Why are oceans so important? In addition to providing endless hours of fun in the sun, our oceans are multitasking powerhouses! They generate the oxygen we need to breathe, provide food, regulate the climate, and clean the water we drink, among other things. The oceans are also home to countless species, many of which are still unknown to us.
To honor and protect our oceans, here are some ideas for conservation and celebration:
- If you have the time and access, plan a trip to the nearest ocean and take a walk along the shores. According to marine biologist Wallace J. Nichols in his book, “Blue Planet,” humans share a special and deep emotional connection with the sea. Just remember to respect the beaches by following all rules (especially about not walking on dunes and through protected habitats, please!)
- Reduce your plastic consumption! Did you know that most of the world’s garbage does not go into landfills but rather into the ocean? Yes, that’s what trash barges do. Have you heard of the Great Pacific Garbage Patch, also known as the Pacific trash vortex? As cool as a vortex sounds, it’s basically a gigantic swirling mess of sludge, debris, and (can you guess?) PLASTIC. For more information on this horrifying flotilla of trash, click here. Choose reusable and plastic-free options whenever possible!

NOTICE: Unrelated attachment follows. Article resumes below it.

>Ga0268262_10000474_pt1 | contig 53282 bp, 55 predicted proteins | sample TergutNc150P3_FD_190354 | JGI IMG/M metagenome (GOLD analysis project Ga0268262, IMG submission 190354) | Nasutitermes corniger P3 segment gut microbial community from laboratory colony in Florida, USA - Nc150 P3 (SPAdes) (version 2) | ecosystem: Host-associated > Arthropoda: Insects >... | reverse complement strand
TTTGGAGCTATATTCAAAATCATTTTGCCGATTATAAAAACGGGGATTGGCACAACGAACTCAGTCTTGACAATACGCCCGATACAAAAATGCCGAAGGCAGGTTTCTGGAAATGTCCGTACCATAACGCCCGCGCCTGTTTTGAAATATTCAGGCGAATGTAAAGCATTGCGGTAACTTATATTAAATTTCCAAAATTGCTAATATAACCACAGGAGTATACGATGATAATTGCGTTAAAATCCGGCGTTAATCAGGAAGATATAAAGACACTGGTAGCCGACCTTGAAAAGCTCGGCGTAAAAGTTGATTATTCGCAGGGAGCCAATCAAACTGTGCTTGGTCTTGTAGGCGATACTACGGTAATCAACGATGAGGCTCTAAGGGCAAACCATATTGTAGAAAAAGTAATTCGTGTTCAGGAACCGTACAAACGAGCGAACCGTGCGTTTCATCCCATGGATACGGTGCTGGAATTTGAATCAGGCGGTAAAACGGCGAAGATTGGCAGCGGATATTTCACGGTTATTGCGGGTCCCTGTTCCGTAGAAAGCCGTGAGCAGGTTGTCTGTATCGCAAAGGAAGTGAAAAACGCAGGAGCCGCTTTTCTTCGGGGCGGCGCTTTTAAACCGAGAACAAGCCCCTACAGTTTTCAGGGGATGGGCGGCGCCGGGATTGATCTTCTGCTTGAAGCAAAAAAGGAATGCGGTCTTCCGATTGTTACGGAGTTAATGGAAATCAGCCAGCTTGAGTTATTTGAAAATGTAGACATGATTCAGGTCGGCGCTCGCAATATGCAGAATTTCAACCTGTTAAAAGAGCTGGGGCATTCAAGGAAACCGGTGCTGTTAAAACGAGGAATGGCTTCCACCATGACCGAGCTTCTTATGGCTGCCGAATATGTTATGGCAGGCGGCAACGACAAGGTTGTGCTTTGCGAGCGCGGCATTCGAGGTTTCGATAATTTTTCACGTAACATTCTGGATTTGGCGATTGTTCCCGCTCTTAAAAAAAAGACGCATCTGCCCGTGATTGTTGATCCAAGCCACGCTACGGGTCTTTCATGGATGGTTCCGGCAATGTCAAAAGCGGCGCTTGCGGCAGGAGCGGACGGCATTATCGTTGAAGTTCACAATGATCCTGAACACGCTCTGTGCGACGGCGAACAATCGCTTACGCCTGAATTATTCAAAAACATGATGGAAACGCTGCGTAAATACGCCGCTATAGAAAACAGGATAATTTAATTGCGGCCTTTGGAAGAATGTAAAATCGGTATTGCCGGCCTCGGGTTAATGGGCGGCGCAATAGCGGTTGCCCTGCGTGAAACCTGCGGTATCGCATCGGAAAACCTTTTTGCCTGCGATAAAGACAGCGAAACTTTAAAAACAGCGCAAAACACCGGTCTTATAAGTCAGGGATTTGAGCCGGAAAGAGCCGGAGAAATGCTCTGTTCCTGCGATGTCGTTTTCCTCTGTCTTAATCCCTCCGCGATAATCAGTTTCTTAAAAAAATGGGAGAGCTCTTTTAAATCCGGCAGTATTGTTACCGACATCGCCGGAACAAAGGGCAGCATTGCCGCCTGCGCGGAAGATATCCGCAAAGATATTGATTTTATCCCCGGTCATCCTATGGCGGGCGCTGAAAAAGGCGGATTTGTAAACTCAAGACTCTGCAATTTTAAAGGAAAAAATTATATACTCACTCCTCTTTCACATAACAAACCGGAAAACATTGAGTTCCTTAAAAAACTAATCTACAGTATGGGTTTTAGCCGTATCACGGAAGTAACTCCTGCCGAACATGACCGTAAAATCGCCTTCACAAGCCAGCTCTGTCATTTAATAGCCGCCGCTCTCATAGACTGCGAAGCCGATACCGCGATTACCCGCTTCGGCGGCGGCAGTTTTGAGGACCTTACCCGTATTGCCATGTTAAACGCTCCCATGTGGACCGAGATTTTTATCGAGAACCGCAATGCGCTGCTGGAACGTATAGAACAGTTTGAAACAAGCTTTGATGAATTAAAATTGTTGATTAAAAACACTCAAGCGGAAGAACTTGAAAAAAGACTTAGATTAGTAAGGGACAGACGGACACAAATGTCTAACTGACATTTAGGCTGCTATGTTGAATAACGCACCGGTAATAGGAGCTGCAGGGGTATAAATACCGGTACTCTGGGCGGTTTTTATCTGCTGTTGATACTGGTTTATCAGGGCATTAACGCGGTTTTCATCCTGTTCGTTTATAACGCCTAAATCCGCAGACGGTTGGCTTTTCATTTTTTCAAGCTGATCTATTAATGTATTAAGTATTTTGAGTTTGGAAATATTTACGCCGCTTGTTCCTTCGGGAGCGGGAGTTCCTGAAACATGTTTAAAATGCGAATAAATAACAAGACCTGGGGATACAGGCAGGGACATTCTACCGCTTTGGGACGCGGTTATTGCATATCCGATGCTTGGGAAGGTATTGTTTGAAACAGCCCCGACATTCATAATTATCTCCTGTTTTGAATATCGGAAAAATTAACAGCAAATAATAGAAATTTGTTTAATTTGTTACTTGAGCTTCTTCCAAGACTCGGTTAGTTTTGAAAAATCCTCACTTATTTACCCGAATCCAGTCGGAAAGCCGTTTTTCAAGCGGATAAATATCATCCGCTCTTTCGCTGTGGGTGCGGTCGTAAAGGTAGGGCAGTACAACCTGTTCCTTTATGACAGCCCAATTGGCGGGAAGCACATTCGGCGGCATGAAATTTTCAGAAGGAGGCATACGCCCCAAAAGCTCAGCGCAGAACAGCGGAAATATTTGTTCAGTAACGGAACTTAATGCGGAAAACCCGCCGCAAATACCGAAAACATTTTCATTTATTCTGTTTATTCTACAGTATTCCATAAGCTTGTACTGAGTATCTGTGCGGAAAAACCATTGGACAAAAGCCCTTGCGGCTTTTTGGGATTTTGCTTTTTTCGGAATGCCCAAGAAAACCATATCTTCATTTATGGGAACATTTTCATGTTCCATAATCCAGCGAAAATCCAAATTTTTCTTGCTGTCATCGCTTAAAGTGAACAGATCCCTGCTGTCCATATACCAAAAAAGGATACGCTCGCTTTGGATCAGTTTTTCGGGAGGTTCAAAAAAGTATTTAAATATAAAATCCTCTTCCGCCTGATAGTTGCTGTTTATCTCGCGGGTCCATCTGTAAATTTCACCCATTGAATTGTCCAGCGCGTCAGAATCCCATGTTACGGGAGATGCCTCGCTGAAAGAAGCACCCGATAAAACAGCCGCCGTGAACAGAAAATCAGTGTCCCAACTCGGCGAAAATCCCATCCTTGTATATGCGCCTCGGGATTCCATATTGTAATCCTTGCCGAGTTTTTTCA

- Choose your seafood wisely! Please click here for an easy-to-print pocket guide of safe and ethically harvested seafood in the Northeast.
- Climate change impacts everything, especially our oceans. Try out one of these footprint calculators and see what you can do.
- Join a cleanup near you! While Berkshire County might be a little far from the ocean, remember that all water ends up in the ocean eventually. Join up with one of BEAT‘s cleanups this summer or pick up trash at your favorite picnic spot. The more trash we can keep out of our waterways, the healthier our rivers and oceans will be.
Happy World Oceans Day!
Mother Nature Network, World Oceans Day
World Oceans Day Organization
Center for Biological Diversity Oceans Program
Did you know:
- We use 69 million tons of paper and paperboard in the United States?
- 40% of the world’s industrial logging goes into making paper?
- More than 5000 products can be made from recycled paper, including bandages, egg cartons, and coffee filters?
Here are some simple and fun ideas for reducing and reusing:
- Share information electronically instead of printing it out